10. Ishwarpranidhan (Regular prayers)

Subhamoy Das - About.com

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Friday, November 7, 2008

Operasi Khidmat Sosial (OPKIS) 2008

Tempat: Ladang Pulau Carey, Banting, Selangor
Tarikh: 28-30 Nov 08 (Persediaan Awal) - 30-07 Dec 08 (Program Berlangsung)

Operasi Khidmat Sosial (OPKIS) ialah satu program yang dianjurkan oleh Jawatankuasa Kebajikan Siswa/I (JKMI) sejak dari dahulu lagi. Program ini merupakan satu program keluarga angkat.

Selama berlangsungnya program ini, kita akan menjalankan pelbagai aktiviti untuk setiap penduduk di ladang tersebut. Selain itu, kita juga dapat mendalami asam garam kehidupan mereka sebagai seorang warga ladang di mana sebelum ini tidak pernah terlintas di fikiran kita.

Apakah yang pernah kita sumbang kepada masyarakat sebagai seorang mahasiswa/I?

Apa tunggu lagi? Sertailah OPKIS untuk berbakti kepada masyarakat!

Untuk maklumat lanjut, sila hubungi:

Tel: 017-618 7120

Blogspot - jkmi1987.blogspot.com

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Thursday, November 6, 2008

Atmah Project

Anyone is welcome to participate in the Atmah project and volunteering can be done in many ways.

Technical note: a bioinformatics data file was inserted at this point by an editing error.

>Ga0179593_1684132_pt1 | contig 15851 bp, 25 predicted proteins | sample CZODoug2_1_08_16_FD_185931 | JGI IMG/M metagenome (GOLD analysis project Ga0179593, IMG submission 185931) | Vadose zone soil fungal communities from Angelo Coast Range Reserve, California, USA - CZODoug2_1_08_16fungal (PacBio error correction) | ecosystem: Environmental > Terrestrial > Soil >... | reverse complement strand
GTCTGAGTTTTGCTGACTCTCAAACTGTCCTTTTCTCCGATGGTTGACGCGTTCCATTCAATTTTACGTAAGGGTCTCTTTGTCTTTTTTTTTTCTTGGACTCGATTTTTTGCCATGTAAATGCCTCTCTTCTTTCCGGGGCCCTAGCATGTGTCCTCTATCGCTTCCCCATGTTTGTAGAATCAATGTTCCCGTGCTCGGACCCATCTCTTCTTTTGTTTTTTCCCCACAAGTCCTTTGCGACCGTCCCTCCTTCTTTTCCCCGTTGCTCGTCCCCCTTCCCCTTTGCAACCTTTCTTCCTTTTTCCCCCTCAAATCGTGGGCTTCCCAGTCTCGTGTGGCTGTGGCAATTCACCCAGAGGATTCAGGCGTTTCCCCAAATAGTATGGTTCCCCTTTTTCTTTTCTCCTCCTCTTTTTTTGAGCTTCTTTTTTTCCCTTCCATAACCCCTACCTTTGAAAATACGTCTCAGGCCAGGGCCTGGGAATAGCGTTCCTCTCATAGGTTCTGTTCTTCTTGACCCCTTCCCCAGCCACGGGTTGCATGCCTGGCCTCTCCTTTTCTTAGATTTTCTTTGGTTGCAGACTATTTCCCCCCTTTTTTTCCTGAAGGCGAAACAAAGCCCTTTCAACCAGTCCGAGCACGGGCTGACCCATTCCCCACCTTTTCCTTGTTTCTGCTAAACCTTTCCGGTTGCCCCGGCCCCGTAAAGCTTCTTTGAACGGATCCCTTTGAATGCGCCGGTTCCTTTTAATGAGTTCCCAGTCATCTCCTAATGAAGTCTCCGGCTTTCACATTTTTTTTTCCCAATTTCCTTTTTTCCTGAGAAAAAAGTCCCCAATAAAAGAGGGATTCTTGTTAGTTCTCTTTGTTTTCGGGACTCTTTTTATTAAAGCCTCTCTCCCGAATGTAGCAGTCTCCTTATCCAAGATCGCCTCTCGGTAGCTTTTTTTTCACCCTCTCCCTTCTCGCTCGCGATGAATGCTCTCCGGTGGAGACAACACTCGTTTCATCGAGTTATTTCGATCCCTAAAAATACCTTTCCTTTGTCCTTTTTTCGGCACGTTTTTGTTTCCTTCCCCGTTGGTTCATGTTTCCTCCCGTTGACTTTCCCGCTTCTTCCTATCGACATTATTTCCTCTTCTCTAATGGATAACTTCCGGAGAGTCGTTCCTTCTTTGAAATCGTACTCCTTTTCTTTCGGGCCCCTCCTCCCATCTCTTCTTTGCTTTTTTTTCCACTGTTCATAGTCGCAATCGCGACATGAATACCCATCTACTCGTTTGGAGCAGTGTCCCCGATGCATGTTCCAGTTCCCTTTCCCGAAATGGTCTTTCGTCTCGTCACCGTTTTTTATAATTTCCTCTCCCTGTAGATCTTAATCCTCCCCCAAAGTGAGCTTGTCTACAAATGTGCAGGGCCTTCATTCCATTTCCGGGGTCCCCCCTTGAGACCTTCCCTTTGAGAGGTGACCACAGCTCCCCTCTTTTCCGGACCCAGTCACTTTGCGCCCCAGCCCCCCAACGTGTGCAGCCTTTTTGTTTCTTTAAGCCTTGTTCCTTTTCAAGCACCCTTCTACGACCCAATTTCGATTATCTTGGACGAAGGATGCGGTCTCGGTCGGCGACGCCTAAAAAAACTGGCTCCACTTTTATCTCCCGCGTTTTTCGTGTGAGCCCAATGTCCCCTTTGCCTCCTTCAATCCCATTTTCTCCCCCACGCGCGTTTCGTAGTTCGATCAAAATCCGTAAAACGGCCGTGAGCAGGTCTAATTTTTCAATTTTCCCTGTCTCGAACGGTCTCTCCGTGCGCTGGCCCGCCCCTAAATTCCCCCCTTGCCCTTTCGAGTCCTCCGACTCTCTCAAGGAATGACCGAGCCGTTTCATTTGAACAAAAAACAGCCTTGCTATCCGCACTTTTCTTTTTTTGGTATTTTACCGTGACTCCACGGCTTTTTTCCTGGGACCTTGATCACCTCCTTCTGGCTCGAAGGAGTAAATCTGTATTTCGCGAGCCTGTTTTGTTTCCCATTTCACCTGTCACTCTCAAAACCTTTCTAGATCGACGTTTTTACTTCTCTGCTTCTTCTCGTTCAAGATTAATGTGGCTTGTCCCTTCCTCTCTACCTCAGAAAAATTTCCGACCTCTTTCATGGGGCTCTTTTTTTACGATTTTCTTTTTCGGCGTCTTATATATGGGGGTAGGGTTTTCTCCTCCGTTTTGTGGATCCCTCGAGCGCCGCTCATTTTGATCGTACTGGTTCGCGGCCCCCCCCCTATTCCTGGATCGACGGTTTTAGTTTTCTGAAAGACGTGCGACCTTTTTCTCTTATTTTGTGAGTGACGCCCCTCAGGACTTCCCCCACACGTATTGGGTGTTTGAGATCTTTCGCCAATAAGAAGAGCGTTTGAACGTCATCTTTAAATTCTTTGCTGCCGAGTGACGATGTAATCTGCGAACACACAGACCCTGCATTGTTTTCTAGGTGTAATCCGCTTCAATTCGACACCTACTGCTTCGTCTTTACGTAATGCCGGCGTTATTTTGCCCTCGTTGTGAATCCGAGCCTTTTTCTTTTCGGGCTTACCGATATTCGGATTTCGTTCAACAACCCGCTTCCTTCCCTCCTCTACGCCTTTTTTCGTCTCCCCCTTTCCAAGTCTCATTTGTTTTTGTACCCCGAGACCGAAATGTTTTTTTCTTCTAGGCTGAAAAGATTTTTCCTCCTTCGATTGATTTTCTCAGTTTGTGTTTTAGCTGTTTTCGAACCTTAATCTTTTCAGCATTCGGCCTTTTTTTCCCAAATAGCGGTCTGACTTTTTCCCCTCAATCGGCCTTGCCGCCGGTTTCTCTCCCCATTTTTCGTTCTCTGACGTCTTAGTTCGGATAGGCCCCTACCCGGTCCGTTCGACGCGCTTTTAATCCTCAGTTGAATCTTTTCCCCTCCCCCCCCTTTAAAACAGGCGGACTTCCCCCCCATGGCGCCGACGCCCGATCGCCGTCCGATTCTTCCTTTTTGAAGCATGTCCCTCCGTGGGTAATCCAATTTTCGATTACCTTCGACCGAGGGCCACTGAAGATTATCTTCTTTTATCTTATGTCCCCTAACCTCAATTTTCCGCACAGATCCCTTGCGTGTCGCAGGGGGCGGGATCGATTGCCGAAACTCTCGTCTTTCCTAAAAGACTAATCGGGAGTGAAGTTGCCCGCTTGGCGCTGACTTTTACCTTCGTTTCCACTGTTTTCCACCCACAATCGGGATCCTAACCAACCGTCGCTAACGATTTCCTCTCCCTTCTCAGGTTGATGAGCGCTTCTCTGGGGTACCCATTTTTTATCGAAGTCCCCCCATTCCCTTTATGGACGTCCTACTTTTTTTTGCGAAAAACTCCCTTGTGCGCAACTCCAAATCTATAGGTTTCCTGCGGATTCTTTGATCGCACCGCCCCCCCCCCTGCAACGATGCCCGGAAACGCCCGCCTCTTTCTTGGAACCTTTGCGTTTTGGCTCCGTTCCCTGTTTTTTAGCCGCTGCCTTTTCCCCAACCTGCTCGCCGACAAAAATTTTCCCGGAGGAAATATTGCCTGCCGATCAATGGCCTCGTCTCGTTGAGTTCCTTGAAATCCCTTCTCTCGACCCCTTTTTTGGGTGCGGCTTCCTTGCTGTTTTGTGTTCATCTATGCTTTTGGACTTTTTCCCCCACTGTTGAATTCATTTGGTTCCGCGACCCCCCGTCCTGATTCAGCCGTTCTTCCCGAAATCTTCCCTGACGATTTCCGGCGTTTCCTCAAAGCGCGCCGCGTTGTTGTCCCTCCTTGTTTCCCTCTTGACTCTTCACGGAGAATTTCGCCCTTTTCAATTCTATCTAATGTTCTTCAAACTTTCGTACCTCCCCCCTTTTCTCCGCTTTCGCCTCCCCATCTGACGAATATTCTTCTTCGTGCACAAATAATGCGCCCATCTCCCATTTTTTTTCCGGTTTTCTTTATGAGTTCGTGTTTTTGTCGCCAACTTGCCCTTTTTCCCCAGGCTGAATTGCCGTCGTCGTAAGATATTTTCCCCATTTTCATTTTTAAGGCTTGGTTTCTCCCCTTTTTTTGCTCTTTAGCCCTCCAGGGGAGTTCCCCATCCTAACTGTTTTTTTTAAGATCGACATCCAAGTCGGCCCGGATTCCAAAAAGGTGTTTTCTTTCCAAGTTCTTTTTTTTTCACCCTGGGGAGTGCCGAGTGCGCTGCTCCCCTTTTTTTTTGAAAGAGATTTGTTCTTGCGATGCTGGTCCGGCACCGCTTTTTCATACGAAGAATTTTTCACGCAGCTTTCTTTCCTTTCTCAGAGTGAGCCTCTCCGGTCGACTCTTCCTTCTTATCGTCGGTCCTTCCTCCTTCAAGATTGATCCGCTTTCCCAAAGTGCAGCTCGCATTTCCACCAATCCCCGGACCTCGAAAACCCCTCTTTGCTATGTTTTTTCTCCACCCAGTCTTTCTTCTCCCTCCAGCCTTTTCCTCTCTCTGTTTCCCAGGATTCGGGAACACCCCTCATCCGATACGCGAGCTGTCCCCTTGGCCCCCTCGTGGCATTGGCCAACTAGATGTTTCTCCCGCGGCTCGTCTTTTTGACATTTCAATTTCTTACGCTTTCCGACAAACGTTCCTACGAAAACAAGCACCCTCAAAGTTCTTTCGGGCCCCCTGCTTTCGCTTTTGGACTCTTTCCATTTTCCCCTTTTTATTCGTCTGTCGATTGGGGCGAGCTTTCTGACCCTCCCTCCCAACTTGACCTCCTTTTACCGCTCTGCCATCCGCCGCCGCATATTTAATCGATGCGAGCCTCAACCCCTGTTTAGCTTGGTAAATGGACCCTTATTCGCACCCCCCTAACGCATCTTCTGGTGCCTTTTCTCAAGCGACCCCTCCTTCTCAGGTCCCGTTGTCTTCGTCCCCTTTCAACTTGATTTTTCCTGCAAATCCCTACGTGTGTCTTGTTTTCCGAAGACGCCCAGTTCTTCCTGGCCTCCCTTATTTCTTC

“They can teach a skill, coach a team, sponsor some children, donate in cash or kind, facilitate seminars, organise field trips, provide provisions or adopt a poor family. The list is endless,” adds Kana.

Those wishing to volunteer their services or assist on the Atmah project can contact Kana at 012-289 0796.

NST Online - Features

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Tuesday, November 4, 2008

Tirukalyanam: Lord Subrahmanya - Valli

Legend has it that the ghat region of Tamilnadu was ruled by Nambirajan, the king of the Kuravas or the hill tribes. Nambirajan worshipped Shiva, praying for a daughter; his prayers were answered and it was revealed to him that he would discover a baby in the nearby woods and that she would be his daughter.

Accordingly the Kurava king discovered ‘Vallinayaki’ in the woods and brought her up as his own.

Valli grew up to be a beautiful maiden and Subramanya - son of Shiva and Parvati sought her hand in marriage. Their courtship is full of very interesting stories which form the basis of many and folk and classical performing arts in Tamilnadu.

Murugan assumed the form of an old bangle seller, and sold bangles to Valli, in return for a local delicacy of honey soaked corn flour. A conversation ensued between the two, which was interrupted by the arrival of Valli's brothers, a valiant lot who were highly possessive and protective of their sister. Flustered by their sudden appearance, and unwilling to indulge in battle, Skanda manifested himself as a Vengai maram (a stump of which is still seen in the Temple at Velimalai in Southern Tamilnadu).

Skanda appeared again, in the guise of an old tribal king and sought her hand in marriage. The brothers materialized again, and Skanda transformed himself into an old ascetic from the Himalayas, and they left the spot.